“Be prepared,” Bettan said he was told by colleagues before his departure. “I had a lot of discussions with people here in banking, computing, French and American people… I had someone saying ‘consulting is going to be tough because the Israeli people, they think they are the smartest people in the world so they don’t think they need any advice.’”

For a management consultant, that can be a challenge both professionally and culturally. “I was prepared,” Bettan said with a smile. “It was going to be difficult and I had to be open and look at the opportunity. The Floor couldn’t be better. I love it and I’m really happy, and a little bit lucky.”

“It’s an amazing place to be”

“If you are a person where you like the ‘techs,’ this is amazing and you need to be here,” said Silberberg. “I think it’s not the same if you talk to people from the U.S.” For lovers of all things tech, she believes that Israel is more than the sum of its parts and can offer something for everyone - regardless of their industry.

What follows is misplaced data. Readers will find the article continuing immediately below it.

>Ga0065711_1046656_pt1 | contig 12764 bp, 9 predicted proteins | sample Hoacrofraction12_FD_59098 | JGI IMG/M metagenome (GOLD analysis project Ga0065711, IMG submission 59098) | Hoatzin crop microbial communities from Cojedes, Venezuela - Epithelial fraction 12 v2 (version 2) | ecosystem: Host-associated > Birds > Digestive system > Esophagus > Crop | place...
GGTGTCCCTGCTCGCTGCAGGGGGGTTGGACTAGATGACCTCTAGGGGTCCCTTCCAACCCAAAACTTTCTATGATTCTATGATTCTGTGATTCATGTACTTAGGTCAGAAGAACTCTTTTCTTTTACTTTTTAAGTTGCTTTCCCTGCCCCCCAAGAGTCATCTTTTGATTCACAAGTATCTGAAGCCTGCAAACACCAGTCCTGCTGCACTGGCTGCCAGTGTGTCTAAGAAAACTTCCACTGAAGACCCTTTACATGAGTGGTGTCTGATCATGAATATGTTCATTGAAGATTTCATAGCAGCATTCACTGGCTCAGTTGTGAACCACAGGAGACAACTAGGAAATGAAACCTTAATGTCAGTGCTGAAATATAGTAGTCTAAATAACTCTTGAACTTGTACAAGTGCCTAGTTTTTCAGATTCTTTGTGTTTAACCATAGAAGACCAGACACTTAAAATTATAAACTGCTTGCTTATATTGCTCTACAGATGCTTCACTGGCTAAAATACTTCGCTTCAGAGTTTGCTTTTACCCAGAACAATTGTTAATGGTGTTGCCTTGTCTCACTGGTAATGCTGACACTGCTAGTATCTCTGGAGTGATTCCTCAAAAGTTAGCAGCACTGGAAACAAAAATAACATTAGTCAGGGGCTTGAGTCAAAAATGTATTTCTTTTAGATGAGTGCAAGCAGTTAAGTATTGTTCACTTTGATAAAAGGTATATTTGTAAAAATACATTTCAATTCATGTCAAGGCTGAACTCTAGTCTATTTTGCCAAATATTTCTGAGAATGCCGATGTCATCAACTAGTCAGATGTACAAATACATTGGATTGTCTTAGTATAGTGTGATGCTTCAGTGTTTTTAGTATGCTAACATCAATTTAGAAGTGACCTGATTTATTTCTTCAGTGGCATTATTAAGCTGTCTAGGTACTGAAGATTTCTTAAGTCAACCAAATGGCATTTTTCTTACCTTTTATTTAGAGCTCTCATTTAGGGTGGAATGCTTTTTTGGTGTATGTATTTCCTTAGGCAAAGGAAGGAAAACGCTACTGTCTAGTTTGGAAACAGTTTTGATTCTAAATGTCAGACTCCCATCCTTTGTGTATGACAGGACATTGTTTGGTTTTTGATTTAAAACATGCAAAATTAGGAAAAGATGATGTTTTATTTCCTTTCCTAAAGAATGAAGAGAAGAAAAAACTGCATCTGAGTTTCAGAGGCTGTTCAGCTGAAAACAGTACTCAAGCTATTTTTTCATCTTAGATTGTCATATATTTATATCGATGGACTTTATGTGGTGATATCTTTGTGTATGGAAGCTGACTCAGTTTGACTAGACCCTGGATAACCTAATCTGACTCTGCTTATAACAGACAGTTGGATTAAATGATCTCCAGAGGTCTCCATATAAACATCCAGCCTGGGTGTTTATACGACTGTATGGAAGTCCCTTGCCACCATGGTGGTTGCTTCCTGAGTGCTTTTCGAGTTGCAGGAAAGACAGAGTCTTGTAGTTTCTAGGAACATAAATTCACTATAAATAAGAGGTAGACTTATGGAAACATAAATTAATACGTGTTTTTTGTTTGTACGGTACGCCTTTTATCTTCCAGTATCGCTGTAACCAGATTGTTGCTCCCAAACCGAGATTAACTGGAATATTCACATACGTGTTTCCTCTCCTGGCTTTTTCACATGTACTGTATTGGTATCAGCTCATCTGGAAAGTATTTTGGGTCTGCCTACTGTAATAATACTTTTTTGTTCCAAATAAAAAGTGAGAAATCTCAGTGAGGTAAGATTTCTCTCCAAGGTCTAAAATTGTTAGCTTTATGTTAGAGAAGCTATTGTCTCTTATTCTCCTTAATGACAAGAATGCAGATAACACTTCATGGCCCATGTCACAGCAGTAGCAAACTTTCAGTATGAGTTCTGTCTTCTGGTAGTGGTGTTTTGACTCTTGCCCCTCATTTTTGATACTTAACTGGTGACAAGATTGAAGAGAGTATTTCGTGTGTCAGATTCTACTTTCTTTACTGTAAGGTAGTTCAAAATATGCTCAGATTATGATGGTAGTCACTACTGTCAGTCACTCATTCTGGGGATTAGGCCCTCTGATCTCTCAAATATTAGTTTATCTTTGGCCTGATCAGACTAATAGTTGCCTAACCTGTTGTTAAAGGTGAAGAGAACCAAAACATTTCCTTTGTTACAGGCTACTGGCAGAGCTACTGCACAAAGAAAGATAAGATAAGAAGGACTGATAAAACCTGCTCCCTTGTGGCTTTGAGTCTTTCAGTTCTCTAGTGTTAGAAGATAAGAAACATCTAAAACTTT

“I think it’s an amazing place to be… I think it is an excellent experience to have and work here as a professional. I see that people who have a background in the army have different skills and they have a different way to think and work and I like it,” she said.

Israel’s Olim community brings with it something different from national army service, of course. Its eclectic mix of international cultures makes for a melting pot of experience and knowledge to boost industries and sectors. And as it soars ahead in its vaccination program, professionals like Bettan and Silberberg believe there’s no time like today to join its ecosystem.